The numbers of kids being homeschooled in Australia is on the rise, with 12,000 registered in 2014 and an estimated 30,000 more unregistered students, according to the Homeschool Legal Defense Association.
I used to criticise parents who thought their kids too precious for school. Now, I'm not so sure.
Seven months ago my husband and I left our jobs, rented out our unit, and headed off for a year with a camper trailer to see Australia, visiting deaf schools along the way (our older child is deaf and we use English and Auslan at home). For most of this year, however, Kaitlyn's education is my responsibility.
When we pulled out of the drive in Sydney last December our neighbour asked, 'What are you going to do when it rains?' I was more worried about home school. I teach literature at Western Sydney University, but I've never taught children.
When it rains the girls make up games, inventing worlds with sticks and stones and kangaroo bones. At Ningaloo Station, camped on the beach for five nights with no showers or shoes, we ran out of paper and the girls painted cuttlefish, washed in by the tide.
For Kailtyn, who's eight, I bought a journal, math book and kindle. Thankfully, she reads for hours in the back seat. Because she's not in school, she has much more time to read.
Still, I found teaching tricky at first. In the Flinders Ranges, I biked with Kaitlyn to the ruins of an old homestead and asked her to imagine what life would've been like for those early settlers. She didn't want to write what I was imagining.
Now I let her write her own stories (about zombies or a family of owls) when she wants, in the shade of the trailer when it's too hot to play. Her writing's improving, not from me, but from all that reading.
"Yesterday a six year-old boy on the campsite taught Rhiannon how to write 'poo'. Last night she wrote the word again and again until she drifted off to sleep."
Lessons happen anywhere. While snorkelling at Ningaloo, we had an underwater lesson, in Auslan, about tropical fish and coral. On a recent walk to Manning Gorge on the Gibb River Road, I explained the terms 'first' and 'third-person' narrators. As we strolled past boabs, we discussed the merits and drawbacks of each perspective. Kaitlyn's written four stories on the trip so far and she recalled which point of view she chose for each story, and why.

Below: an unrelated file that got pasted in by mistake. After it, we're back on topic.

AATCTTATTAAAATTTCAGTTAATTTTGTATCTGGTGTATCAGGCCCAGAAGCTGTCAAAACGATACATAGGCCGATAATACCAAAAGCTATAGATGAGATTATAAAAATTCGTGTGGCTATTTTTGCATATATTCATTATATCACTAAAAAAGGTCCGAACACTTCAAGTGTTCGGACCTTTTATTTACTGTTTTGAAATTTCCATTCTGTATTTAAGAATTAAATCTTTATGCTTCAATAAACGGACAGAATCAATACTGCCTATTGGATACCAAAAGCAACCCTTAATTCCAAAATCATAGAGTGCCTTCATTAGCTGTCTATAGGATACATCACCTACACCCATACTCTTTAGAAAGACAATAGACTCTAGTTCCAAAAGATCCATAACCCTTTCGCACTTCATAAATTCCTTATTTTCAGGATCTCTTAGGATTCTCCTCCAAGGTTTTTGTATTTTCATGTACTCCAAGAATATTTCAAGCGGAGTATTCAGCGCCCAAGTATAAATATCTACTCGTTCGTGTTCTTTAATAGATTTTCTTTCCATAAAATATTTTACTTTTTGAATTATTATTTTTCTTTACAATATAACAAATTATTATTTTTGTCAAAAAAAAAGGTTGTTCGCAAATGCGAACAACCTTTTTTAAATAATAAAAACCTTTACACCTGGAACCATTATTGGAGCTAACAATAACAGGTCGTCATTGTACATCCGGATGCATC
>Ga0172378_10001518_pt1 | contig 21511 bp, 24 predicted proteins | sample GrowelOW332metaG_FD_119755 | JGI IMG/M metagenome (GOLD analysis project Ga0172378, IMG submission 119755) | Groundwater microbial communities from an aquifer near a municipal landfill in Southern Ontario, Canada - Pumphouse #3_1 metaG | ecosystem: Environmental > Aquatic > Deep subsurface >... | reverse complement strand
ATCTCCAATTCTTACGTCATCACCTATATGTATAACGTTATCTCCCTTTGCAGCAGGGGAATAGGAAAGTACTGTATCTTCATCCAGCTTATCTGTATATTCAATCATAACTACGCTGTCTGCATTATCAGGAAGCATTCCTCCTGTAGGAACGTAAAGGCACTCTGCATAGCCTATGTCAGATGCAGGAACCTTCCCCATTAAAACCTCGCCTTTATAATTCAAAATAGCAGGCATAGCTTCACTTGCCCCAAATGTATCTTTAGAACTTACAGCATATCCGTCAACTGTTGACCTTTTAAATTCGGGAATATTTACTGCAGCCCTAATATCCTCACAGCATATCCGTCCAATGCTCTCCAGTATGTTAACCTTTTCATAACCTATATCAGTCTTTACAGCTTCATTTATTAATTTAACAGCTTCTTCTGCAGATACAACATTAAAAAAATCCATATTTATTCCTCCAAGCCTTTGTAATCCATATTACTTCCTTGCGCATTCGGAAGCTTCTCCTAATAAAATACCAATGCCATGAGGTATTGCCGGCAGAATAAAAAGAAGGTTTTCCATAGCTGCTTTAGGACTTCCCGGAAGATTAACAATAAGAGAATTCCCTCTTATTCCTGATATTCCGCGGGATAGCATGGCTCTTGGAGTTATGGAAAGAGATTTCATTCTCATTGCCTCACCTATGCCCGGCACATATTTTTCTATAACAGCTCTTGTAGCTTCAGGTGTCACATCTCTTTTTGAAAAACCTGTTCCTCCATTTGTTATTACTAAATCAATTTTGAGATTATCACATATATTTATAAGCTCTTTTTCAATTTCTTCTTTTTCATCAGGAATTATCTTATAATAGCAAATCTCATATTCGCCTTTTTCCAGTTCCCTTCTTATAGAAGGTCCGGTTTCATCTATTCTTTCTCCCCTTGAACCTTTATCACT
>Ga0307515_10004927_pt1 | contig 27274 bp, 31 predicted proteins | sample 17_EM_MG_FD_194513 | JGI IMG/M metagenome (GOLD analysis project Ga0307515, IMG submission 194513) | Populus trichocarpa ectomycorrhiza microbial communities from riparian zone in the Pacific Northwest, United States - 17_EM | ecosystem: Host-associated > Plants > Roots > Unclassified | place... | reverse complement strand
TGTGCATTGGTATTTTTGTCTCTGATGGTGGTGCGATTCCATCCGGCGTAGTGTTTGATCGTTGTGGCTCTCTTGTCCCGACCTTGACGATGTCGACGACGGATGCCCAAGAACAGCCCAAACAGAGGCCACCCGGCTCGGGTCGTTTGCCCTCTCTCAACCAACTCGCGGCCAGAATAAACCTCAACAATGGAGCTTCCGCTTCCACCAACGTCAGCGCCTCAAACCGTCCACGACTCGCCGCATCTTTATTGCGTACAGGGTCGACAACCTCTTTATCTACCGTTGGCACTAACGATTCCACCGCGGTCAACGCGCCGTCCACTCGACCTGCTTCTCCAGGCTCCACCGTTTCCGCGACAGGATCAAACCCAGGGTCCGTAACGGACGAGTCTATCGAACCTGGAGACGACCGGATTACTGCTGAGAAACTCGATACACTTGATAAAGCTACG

Most days, she does a page or two of math, but we only have up to an hour of formal study. The rest of the day Kaitlyn reads or writes or asks questions: 'How do they train the camels [who take tourists for rides on Cable Beach]?' or 'Why don't the Aboriginals go back to the way of life they had before, now that they can?' I have time for the difficult questions now, in a way I never do at home, when we're always in a rush to get to school or work or swimming lessons.
I've bought Kaitlyn science books on everything from Galileo to insects, and sometimes she teaches me. When we spotted a pod of dolphins on the Eyre Peninsula, she said, 'Dolphins can swim 30km an hour.' When I complained about the flies in the outback, she told me, 'They only live for a week, Mum.'
My other daughter, who's four, recently asked, 'How do you spell helicopter?' It seemed crazy for her to learn to write before she could read, so I tried to teach her to read; she refused. These days, from the moment she wakes until she goes to bed, Rhiannon writes, sounds out words and asks for help when she's stuck. Yesterday a six year-old boy on the campsite taught Rhiannon how to write 'poo'. Last night she wrote the word again and again until she drifted off to sleep, still grasping the pen.
Slowly, she's learning to read what she already knows how to write. It's an odd way to learn, but she's keen, and it's the keenness that counts. Somewhere during the course of formal schooling, kids begin to hate what they're programmed to love: learning. And that's one reason why so many Australian parents are choosing to home school.
What about socialisation? Another surprise this year is how my kids have grown in confidence: they thrive in social situations that they once shied away from. Studies show that children who are home schooled have better behaviour and higher self-esteem.
After our year travelling around Australia, I'll send my children to their local public school, grateful to the teachers there. Twenty-five children are much harder than two. And I want my children to be exposed to different teachers, not just me. But I'm grateful, too, for this year, where the continent of Australia's our classroom and I'm my children's teacher.
Sarah Klenbort is a writer of fiction and non-fiction, who usually teaches Literature at Western Sydney University. This year she's travelling around Australia with her family. Find her at handsacrossaustralia.com